# How spaghetti is this?

``````let diffArray = (arr1, arr2) => {
let newArr = arr1.concat(arr2); //To make it easier to see duplicates.
let ocur = [];
let cut = [];
let diff = [];
let getOc = (arr, value) => {
return arr.filter((v) => (v === value)).length;
}; //Counts the occurrences of certain value in an array.
for (let i = 0; i < newArr.length; i++) {
if (typeof newArr[i] == "number") { //Kept getting weird outputs for number arrays and string arrays, so I sorted them by their type.
newArr.sort((a, b) => a - b);
} else {
newArr.sort();
}
ocur.push(getOc(newArr, newArr[i]));
//Makes an array with the occurrences in the same index as newArray.
};
while (ocur.includes(1)) { //Splices the values that have an occurrence of 1.
cut = newArr.splice(ocur.indexOf(1), 1);
diff = diff.concat(cut);
ocur.splice(ocur.indexOf(1), 1);
}
return diff;
}
``````

It’s clunky compared to the other solutions. How spaghetti is it, and what do you think could improve it? (Using the same method of counting value occurrences and etc?) Or do away with it all? Thank you for reading, your time is appreciated!

Could you link the problem you’re working on? I can already see some basic things like cut and diff could be combined into 1 thing and then returned without even assigning it to a variable.

Sure!

One thing that would help make it much more readable, would be to indent your code sections properly. See below for your code indented in a more readable way.

``````let diffArray = (arr1, arr2) => {
let newArr = arr1.concat(arr2); //To make it easier to see duplicates.
let ocur = [];
let cut = [];
let diff = [];
let getOc = (arr, value) => {
return arr.filter((v) => (v === value)).length;
}; //Counts the occurrences of certain value in an array.

for (let i = 0; i < newArr.length; i++) {
if (typeof newArr[i] == "number") { //Kept getting weird outputs for number arrays and string arrays, so I sorted them by their type.
newArr.sort((a, b) => a - b);
} else {
newArr.sort();
}
ocur.push(getOc(newArr, newArr[i]));
//Makes an array with the occurrences in the same index as newArray.
};

while (ocur.includes(1)) { //Splices the values that have an occurrence of 1.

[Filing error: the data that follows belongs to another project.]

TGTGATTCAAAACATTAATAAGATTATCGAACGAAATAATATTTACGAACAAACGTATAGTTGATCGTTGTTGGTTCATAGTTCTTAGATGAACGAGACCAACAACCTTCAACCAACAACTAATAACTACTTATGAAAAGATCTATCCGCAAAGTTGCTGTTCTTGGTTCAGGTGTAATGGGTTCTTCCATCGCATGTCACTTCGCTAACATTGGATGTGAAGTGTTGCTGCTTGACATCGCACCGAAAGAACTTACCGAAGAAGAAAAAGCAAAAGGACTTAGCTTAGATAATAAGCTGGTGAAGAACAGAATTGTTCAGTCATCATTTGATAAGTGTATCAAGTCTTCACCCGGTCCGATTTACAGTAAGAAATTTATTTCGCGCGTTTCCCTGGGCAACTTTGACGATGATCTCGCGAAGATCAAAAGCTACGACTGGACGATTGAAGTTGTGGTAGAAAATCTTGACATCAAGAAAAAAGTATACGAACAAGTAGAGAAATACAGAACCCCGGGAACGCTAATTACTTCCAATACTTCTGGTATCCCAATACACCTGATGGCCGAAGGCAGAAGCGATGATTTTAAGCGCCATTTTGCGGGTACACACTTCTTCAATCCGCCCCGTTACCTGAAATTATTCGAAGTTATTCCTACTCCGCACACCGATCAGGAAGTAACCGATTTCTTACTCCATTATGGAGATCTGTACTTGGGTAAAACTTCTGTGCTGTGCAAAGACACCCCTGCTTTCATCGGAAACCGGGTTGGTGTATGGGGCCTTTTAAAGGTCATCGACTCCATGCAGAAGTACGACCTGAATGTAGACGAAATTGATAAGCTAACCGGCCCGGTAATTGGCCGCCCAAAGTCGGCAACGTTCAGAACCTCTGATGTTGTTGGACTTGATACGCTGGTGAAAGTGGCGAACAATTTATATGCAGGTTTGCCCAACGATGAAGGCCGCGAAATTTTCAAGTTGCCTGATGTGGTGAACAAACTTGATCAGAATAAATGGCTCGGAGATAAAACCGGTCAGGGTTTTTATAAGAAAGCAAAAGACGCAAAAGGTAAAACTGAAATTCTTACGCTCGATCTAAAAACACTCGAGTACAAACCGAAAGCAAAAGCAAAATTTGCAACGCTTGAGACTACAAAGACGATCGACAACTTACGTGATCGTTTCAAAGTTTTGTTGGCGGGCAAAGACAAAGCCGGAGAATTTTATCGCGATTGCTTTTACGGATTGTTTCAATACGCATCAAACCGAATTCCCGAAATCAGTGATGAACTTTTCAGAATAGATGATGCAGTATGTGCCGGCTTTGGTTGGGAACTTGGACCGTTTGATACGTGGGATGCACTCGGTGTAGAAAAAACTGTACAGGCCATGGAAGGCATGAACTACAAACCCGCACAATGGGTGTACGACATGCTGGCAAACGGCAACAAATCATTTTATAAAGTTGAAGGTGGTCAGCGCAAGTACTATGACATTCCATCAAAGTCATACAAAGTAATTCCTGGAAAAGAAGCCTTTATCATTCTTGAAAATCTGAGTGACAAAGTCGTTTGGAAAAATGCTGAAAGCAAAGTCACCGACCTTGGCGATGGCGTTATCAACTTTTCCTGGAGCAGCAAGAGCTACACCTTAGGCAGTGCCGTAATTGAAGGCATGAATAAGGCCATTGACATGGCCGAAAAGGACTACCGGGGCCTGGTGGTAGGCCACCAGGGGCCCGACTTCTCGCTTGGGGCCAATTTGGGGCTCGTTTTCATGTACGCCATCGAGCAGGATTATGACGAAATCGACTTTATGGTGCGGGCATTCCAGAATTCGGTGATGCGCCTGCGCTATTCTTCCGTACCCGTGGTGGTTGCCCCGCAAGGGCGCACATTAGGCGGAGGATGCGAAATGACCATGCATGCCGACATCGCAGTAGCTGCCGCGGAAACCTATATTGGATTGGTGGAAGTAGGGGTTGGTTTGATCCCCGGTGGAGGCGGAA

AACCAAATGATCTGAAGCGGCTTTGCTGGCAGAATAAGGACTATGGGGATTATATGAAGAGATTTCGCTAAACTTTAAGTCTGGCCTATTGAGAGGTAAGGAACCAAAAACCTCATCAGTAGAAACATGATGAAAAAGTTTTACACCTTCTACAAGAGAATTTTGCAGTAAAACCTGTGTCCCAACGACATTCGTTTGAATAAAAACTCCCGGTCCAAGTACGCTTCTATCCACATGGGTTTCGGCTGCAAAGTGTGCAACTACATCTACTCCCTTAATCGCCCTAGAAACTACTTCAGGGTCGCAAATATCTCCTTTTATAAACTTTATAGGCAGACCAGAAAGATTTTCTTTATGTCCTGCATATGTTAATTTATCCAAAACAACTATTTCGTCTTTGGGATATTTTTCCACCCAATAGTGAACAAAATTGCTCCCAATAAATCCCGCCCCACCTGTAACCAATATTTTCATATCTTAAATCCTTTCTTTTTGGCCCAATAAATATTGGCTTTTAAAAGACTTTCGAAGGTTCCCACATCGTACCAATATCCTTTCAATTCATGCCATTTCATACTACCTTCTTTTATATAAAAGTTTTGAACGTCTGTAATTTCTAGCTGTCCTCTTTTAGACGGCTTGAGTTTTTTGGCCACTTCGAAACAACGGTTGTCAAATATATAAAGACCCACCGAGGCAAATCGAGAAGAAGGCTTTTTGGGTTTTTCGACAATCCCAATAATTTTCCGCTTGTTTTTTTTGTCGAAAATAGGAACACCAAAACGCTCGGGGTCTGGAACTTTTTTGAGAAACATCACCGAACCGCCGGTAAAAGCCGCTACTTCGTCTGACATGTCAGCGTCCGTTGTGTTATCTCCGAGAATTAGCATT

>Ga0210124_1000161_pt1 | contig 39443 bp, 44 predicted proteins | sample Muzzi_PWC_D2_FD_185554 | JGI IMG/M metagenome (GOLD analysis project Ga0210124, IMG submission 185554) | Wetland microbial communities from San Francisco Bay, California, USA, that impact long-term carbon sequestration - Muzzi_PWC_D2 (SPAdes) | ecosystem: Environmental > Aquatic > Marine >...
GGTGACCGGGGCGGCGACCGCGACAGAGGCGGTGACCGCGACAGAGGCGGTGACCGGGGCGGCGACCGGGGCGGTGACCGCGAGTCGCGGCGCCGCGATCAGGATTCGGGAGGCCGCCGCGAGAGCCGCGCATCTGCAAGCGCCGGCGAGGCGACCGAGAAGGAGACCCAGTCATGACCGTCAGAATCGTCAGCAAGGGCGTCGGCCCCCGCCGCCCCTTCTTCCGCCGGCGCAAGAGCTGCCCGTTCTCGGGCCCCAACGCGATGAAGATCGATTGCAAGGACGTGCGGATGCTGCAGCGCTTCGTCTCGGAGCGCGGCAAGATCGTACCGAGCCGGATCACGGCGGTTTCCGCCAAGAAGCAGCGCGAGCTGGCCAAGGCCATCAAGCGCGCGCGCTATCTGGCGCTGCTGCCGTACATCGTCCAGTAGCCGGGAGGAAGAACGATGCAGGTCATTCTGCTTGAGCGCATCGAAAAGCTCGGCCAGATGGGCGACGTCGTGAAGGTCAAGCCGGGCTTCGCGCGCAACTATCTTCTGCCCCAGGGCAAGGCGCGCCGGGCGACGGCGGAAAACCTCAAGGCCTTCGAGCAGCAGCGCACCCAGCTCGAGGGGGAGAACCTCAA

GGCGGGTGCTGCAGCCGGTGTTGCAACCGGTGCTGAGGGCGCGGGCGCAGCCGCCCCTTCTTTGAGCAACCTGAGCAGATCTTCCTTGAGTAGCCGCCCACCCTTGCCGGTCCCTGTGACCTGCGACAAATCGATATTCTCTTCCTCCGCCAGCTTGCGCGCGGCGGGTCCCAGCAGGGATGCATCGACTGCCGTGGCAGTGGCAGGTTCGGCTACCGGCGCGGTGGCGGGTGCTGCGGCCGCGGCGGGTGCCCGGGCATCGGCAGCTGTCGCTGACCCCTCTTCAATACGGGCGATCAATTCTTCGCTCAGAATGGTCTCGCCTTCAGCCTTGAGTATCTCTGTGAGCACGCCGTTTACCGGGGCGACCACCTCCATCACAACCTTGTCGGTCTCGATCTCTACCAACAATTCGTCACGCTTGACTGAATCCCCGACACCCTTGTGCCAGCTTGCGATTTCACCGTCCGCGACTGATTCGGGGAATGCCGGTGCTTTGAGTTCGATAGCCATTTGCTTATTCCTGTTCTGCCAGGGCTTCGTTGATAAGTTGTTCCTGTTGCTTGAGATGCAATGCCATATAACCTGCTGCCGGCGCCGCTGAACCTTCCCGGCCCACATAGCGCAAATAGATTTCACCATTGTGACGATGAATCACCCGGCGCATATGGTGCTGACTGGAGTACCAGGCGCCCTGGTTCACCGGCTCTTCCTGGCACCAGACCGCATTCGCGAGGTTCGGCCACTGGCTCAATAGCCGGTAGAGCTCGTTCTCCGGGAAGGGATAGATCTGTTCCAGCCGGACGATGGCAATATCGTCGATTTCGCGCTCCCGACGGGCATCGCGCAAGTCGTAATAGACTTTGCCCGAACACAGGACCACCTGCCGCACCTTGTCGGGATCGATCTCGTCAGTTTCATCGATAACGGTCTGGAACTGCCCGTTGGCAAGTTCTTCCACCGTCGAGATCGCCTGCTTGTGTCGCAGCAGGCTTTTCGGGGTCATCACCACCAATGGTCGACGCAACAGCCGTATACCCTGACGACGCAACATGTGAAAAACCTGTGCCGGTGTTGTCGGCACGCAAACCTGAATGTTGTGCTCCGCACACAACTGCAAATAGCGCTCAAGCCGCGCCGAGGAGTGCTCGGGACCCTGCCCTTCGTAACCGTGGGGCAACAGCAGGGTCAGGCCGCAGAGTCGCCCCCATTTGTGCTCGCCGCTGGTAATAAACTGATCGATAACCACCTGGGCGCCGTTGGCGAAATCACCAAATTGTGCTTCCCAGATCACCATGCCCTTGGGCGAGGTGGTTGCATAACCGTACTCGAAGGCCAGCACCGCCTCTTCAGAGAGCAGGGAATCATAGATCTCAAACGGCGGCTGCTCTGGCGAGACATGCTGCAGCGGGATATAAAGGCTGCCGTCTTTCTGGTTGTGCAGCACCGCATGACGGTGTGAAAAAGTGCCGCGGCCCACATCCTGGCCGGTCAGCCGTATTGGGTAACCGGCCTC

cut = newArr.splice(ocur.indexOf(1), 1);
diff = diff.concat(cut);
ocur.splice(ocur.indexOf(1), 1);
}
return diff;
}
``````
1 Like

Yeah, you seem to have done it in a pretty roundabout and complicated way. I suggest you look at solution 3 from that link to see how simple the problem really was. I used to do the same thing where I would store each step in a different variable but its really not needed and adds a lot of extra characters / variables to your code, complicating it for anyone else who may need to work on it.

1 Like

Thanks! That is much better.

Thanks! I guess just doing away with it is best if there’s something as simple as that lol

1 Like

I can say when you write more complicated codes; you will make more bugs and it would be harder to read or debug your code.

This is my very different solution:

``````function diffArray(arr1, arr2)  {
const diff = (a1, a2) => a1.filter(x => !a2.some(y => x === y));
return diff(arr1, arr2).concat(diff(arr2, arr1));
}

// Code test:
let r = diffArray([9, 1, 2, 5], [5, 1, 3, 4, 2]);
console.log(r);

// Output: [ 9, 3, 4 ]
``````

And this one is also good:

``````function diffArray(arr1, arr2)  {
const diff = (a1, a2) =>a1.filter(x => a2.indexOf(x) < 0);
return diff(arr1, arr2).concat(diff(arr2, arr1));
}
``````

Good luck!

1 Like

While your solutions are concise, they are not as readable as your variable names do not describe the values they represent. Variable names like `x` or `y` are not descriptive.

1 Like

Yes RandellDawson!
You are right and it’s true, but here I just tried to make the shortest form of code who have ever seen in just two line of code.
But yes, in real industry I have to choose very better variable names. thank you for your correct advice.

Code golf is not a good habit to develop. It teaches you very bad practices.